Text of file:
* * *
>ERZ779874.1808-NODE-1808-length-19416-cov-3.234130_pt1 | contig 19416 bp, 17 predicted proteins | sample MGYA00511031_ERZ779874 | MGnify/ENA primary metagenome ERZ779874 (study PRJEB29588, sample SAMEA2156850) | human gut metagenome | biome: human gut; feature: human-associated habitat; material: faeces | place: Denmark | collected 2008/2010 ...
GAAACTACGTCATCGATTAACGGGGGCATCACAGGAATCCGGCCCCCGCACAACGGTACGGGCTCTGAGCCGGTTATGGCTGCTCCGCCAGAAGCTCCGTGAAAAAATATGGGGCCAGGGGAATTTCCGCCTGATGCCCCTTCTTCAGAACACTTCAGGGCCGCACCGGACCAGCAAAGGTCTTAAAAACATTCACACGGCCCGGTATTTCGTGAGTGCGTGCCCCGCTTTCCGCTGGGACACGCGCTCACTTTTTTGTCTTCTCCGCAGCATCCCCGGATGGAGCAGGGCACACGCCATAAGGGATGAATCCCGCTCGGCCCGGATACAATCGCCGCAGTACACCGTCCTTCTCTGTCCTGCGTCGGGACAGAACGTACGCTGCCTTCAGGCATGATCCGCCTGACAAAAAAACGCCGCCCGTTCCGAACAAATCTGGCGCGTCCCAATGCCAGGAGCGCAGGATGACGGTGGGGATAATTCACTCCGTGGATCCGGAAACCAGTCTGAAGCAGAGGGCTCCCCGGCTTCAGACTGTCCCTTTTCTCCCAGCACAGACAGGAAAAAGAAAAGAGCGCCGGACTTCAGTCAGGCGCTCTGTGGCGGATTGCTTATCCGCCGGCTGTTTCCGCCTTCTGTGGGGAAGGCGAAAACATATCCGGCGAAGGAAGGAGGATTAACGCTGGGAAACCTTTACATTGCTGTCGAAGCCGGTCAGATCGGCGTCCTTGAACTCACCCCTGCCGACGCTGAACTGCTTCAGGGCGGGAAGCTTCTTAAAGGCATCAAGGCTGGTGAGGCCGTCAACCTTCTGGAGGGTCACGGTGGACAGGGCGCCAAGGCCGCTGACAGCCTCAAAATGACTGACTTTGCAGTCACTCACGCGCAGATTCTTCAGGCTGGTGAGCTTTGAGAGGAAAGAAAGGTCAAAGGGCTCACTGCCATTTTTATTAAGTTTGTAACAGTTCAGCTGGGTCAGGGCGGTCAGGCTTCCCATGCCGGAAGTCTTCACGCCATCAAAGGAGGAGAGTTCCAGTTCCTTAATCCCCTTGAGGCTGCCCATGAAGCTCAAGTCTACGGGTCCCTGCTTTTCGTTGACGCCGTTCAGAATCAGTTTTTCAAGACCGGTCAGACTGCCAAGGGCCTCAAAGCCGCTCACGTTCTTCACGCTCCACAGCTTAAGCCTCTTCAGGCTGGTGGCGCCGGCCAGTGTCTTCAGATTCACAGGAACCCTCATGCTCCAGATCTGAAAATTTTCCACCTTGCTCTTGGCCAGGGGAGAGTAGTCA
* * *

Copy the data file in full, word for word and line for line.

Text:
>ERZ779874.1808-NODE-1808-length-19416-cov-3.234130_pt1 | contig 19416 bp, 17 predicted proteins | sample MGYA00511031_ERZ779874 | MGnify/ENA primary metagenome ERZ779874 (study PRJEB29588, sample SAMEA2156850) | human gut metagenome | biome: human gut; feature: human-associated habitat; material: faeces | place: Denmark | collected 2008/2010 ...
GAAACTACGTCATCGATTAACGGGGGCATCACAGGAATCCGGCCCCCGCACAACGGTACGGGCTCTGAGCCGGTTATGGCTGCTCCGCCAGAAGCTCCGTGAAAAAATATGGGGCCAGGGGAATTTCCGCCTGATGCCCCTTCTTCAGAACACTTCAGGGCCGCACCGGACCAGCAAAGGTCTTAAAAACATTCACACGGCCCGGTATTTCGTGAGTGCGTGCCCCGCTTTCCGCTGGGACACGCGCTCACTTTTTTGTCTTCTCCGCAGCATCCCCGGATGGAGCAGGGCACACGCCATAAGGGATGAATCCCGCTCGGCCCGGATACAATCGCCGCAGTACACCGTCCTTCTCTGTCCTGCGTCGGGACAGAACGTACGCTGCCTTCAGGCATGATCCGCCTGACAAAAAAACGCCGCCCGTTCCGAACAAATCTGGCGCGTCCCAATGCCAGGAGCGCAGGATGACGGTGGGGATAATTCACTCCGTGGATCCGGAAACCAGTCTGAAGCAGAGGGCTCCCCGGCTTCAGACTGTCCCTTTTCTCCCAGCACAGACAGGAAAAAGAAAAGAGCGCCGGACTTCAGTCAGGCGCTCTGTGGCGGATTGCTTATCCGCCGGCTGTTTCCGCCTTCTGTGGGGAAGGCGAAAACATATCCGGCGAAGGAAGGAGGATTAACGCTGGGAAACCTTTACATTGCTGTCGAAGCCGGTCAGATCGGCGTCCTTGAACTCACCCCTGCCGACGCTGAACTGCTTCAGGGCGGGAAGCTTCTTAAAGGCATCAAGGCTGGTGAGGCCGTCAACCTTCTGGAGGGTCACGGTGGACAGGGCGCCAAGGCCGCTGACAGCCTCAAAATGACTGACTTTGCAGTCACTCACGCGCAGATTCTTCAGGCTGGTGAGCTTTGAGAGGAAAGAAAGGTCAAAGGGCTCACTGCCATTTTTATTAAGTTTGTAACAGTTCAGCTGGGTCAGGGCGGTCAGGCTTCCCATGCCGGAAGTCTTCACGCCATCAAAGGAGGAGAGTTCCAGTTCCTTAATCCCCTTGAGGCTGCCCATGAAGCTCAAGTCTACGGGTCCCTGCTTTTCGTTGACGCCGTTCAGAATCAGTTTTTCAAGACCGGTCAGACTGCCAAGGGCCTCAAAGCCGCTCACGTTCTTCACGCTCCACAGCTTAAGCCTCTTCAGGCTGGTGGCGCCGGCCAGTGTCTTCAGATTCACAGGAACCCTCATGCTCCAGATCTGAAAATTTTCCACCTTGCTCTTGGCCAGGGGAGAGTAGTCA